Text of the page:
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Hockey Practice Guide provides Hockey Coaches Multi-Station drill layouts for hockey practices to maximize hockey player skills and coaching efficiency
Game Observations:
Loose Puck Game:
- The reaction of the closest player to the puck
determines whether your team is on offense or
defense.
- Does the closest player win the race to the
puck and protect it with their body?
- If your team loses the race, does your player
control the opponent's stick so they can't make
a play?
- Do your players use good technique so they
don't take unnecessary penalties?
- Do your players skate hard to free (open) ice
when they get the puck?

Offensive Game:
- Does everybody join the offensive attack?
- Does the puck carrier have at a minimum two
'safe' passing options?
- Do the players follow their pass by supporting
the new puck carrier and get open for a return
pass?
- Does your defense jump into the play to
provide more passing options?
- Are your players creating width and depth to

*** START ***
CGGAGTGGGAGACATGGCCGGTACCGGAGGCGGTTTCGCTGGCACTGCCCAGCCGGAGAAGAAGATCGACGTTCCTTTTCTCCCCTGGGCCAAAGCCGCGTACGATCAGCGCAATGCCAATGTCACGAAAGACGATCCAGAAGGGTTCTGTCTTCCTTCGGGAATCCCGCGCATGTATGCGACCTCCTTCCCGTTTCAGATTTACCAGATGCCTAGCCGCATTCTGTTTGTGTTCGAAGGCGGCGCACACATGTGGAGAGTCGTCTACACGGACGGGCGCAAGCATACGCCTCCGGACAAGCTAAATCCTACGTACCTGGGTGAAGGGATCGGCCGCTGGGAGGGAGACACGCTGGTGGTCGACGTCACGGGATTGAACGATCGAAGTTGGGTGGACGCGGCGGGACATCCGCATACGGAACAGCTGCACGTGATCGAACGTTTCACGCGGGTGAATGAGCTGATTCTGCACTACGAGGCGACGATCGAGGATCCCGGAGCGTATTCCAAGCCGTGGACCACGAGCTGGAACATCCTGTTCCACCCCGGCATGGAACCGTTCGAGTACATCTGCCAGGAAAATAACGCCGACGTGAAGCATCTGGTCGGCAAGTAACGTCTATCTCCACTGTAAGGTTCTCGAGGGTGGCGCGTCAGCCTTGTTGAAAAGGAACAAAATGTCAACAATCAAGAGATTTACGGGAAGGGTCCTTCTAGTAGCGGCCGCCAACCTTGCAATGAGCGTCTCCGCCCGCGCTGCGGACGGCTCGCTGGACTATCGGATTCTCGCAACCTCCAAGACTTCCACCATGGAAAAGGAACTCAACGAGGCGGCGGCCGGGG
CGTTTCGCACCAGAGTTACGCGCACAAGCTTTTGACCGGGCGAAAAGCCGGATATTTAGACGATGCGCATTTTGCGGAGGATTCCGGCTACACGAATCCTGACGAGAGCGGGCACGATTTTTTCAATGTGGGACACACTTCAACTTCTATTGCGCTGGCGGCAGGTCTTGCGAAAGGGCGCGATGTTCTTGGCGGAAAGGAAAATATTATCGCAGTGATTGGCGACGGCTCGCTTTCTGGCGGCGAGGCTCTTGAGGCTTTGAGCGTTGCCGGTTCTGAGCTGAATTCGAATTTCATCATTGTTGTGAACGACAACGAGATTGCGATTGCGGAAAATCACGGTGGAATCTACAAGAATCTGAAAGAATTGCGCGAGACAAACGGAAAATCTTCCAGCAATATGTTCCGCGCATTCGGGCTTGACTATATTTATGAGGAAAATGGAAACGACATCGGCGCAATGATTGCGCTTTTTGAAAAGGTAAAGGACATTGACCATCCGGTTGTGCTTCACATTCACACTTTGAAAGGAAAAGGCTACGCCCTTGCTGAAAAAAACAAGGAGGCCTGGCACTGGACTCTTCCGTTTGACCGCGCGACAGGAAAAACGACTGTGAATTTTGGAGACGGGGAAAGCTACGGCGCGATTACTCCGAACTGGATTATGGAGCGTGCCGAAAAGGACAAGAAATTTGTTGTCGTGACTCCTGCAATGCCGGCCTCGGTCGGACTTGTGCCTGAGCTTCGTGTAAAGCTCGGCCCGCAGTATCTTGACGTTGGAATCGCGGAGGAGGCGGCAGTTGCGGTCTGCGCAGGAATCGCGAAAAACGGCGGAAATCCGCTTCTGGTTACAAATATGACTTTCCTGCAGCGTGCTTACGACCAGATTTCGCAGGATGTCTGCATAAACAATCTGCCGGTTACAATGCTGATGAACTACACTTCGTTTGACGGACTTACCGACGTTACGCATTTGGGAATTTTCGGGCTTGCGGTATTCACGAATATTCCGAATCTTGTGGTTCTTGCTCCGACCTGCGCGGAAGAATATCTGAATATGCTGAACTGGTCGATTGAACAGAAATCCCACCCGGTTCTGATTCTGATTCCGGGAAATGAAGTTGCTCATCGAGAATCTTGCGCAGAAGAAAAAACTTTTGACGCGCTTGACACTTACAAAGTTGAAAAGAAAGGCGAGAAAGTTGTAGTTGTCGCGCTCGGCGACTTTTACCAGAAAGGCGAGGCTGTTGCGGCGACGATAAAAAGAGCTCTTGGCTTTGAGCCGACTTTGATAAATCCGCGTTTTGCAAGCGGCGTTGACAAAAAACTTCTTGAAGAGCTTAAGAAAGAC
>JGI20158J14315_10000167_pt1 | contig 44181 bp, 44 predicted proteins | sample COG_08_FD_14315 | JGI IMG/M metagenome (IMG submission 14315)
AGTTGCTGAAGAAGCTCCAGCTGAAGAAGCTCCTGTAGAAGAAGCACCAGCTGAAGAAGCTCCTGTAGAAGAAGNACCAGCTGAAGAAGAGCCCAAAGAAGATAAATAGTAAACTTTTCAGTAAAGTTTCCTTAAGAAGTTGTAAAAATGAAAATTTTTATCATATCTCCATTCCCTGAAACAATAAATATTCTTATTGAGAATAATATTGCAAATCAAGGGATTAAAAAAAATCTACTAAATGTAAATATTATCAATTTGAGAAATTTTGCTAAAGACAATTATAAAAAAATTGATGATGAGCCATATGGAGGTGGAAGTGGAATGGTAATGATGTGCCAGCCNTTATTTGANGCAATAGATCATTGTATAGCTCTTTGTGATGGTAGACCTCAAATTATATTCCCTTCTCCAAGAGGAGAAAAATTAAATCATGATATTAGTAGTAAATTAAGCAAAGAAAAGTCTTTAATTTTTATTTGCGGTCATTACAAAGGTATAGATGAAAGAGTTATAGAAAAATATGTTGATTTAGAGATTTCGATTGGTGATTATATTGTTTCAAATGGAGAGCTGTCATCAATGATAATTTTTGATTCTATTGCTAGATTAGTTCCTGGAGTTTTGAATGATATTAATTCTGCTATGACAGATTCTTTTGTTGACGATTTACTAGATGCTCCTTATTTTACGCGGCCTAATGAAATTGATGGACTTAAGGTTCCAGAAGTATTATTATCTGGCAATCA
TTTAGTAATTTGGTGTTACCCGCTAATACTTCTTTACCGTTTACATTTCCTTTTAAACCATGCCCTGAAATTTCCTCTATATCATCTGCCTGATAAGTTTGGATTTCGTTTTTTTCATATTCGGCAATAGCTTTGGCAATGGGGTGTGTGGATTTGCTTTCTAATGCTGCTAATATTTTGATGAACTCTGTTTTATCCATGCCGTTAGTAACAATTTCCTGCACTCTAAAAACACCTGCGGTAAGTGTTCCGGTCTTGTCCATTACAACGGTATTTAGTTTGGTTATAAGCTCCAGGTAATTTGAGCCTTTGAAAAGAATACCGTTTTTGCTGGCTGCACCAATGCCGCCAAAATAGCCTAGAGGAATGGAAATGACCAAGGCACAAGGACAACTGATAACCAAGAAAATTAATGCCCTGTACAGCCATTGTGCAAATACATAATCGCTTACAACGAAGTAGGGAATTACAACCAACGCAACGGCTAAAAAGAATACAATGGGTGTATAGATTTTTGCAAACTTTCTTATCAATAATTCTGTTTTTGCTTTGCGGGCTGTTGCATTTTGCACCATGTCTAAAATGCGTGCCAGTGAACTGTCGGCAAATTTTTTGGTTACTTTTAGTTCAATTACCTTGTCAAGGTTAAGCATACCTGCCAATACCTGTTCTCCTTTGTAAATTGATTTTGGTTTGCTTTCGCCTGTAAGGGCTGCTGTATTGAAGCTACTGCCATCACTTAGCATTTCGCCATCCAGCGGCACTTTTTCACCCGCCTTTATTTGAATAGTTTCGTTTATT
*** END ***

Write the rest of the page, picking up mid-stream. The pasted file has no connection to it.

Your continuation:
their attack?
- Are all three lanes being used in the attack?
- Is the attack staggered... Looking like a
triangle with the trailer in the slot?
- Do your players flow down and across the ice,
continually filling all the three lanes?
- Do your defense play staggered on offense?
- Are your players moving the puck to the weak
side for the shot?
- Does the pass receiver have a chance to make
a second play, or is there usually a turnover?
- Do your attacks end with a shot on net?  Note:
80% of goals are on a rebound or deflection.
- Are your players distracting the goalie,
crashing the net?
- Are the defense getting the puck on the net?

Defensive Game:
- Does the whole line defend when the
opponents have the puck?
- Does your defensive team take away the
middle?
- Are your players back checking hard?...
Beating their player back down the ice into the
defensive zone.
- Do the defense (all players) maintain a
position between the puck and your net?
- Does your team cover the potential passing
targets?... The most dangerous players.
- Does the closest player create immediate
pressure on the puck carrier?
- Does the defensive player steer the player
towards the boards?
- Does your team finish the check or turn away?
- Do the defense try to play the puck or the
player in front of our net?

Your teams’ ability to master the skills of
skating, passing, checking and stick handling
will be the foundation for your teams' success
in executing these critical areas of the game.
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Hockey Practice Guide
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